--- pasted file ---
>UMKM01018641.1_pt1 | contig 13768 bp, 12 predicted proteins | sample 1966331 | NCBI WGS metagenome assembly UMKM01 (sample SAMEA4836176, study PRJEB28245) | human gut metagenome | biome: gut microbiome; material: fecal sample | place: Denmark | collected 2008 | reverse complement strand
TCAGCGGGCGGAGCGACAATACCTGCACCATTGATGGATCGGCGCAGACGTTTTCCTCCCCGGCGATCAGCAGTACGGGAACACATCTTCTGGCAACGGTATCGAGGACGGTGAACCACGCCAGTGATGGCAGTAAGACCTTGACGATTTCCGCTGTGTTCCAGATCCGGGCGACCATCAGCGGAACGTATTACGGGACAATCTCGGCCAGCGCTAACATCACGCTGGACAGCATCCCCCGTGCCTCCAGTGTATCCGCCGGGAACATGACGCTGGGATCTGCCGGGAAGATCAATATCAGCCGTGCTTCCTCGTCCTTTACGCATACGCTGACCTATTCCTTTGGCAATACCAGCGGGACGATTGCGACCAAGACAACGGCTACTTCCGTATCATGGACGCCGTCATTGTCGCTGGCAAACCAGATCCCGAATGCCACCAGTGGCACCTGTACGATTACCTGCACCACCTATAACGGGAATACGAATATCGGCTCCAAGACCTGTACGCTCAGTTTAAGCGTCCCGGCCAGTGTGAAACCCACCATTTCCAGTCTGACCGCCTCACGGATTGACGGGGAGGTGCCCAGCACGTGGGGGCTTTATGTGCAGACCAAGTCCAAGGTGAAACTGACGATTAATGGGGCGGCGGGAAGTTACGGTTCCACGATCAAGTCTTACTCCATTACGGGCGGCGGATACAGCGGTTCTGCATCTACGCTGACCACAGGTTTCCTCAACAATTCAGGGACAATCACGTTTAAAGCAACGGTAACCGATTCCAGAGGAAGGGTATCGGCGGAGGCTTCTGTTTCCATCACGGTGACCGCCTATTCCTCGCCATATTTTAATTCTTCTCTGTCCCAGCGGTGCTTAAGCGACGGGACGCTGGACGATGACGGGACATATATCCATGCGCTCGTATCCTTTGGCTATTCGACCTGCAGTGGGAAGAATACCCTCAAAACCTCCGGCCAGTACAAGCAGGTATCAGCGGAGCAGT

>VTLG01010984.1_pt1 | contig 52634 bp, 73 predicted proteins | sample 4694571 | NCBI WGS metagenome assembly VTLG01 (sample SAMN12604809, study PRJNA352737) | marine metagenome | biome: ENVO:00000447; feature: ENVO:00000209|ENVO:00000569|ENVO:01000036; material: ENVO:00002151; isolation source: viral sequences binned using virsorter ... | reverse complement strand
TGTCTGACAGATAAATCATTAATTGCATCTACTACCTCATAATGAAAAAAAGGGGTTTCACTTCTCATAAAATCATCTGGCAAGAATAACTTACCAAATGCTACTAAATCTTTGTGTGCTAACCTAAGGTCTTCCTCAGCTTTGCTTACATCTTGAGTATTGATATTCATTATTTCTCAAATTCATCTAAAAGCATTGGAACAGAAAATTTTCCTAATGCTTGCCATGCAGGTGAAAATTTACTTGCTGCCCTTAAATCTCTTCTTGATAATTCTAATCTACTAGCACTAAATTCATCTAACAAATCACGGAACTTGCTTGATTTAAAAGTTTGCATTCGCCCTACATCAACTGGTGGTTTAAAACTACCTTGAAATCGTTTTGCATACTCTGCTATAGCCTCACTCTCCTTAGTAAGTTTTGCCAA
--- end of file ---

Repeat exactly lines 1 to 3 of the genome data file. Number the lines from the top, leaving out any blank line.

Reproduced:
>UMKM01018641.1_pt1 | contig 13768 bp, 12 predicted proteins | sample 1966331 | NCBI WGS metagenome assembly UMKM01 (sample SAMEA4836176, study PRJEB28245) | human gut metagenome | biome: gut microbiome; material: fecal sample | place: Denmark | collected 2008 | reverse complement strand
TCAGCGGGCGGAGCGACAATACCTGCACCATTGATGGATCGGCGCAGACGTTTTCCTCCCCGGCGATCAGCAGTACGGGAACACATCTTCTGGCAACGGTATCGAGGACGGTGAACCACGCCAGTGATGGCAGTAAGACCTTGACGATTTCCGCTGTGTTCCAGATCCGGGCGACCATCAGCGGAACGTATTACGGGACAATCTCGGCCAGCGCTAACATCACGCTGGACAGCATCCCCCGTGCCTCCAGTGTATCCGCCGGGAACATGACGCTGGGATCTGCCGGGAAGATCAATATCAGCCGTGCTTCCTCGTCCTTTACGCATACGCTGACCTATTCCTTTGGCAATACCAGCGGGACGATTGCGACCAAGACAACGGCTACTTCCGTATCATGGACGCCGTCATTGTCGCTGGCAAACCAGATCCCGAATGCCACCAGTGGCACCTGTACGATTACCTGCACCACCTATAACGGGAATACGAATATCGGCTCCAAGACCTGTACGCTCAGTTTAAGCGTCCCGGCCAGTGTGAAACCCACCATTTCCAGTCTGACCGCCTCACGGATTGACGGGGAGGTGCCCAGCACGTGGGGGCTTTATGTGCAGACCAAGTCCAAGGTGAAACTGACGATTAATGGGGCGGCGGGAAGTTACGGTTCCACGATCAAGTCTTACTCCATTACGGGCGGCGGATACAGCGGTTCTGCATCTACGCTGACCACAGGTTTCCTCAACAATTCAGGGACAATCACGTTTAAAGCAACGGTAACCGATTCCAGAGGAAGGGTATCGGCGGAGGCTTCTGTTTCCATCACGGTGACCGCCTATTCCTCGCCATATTTTAATTCTTCTCTGTCCCAGCGGTGCTTAAGCGACGGGACGCTGGACGATGACGGGACATATATCCATGCGCTCGTATCCTTTGGCTATTCGACCTGCAGTGGGAAGAATACCCTCAAAACCTCCGGCCAGTACAAGCAGGTATCAGCGGAGCAGT

>VTLG01010984.1_pt1 | contig 52634 bp, 73 predicted proteins | sample 4694571 | NCBI WGS metagenome assembly VTLG01 (sample SAMN12604809, study PRJNA352737) | marine metagenome | biome: ENVO:00000447; feature: ENVO:00000209|ENVO:00000569|ENVO:01000036; material: ENVO:00002151; isolation source: viral sequences binned using virsorter ... | reverse complement strand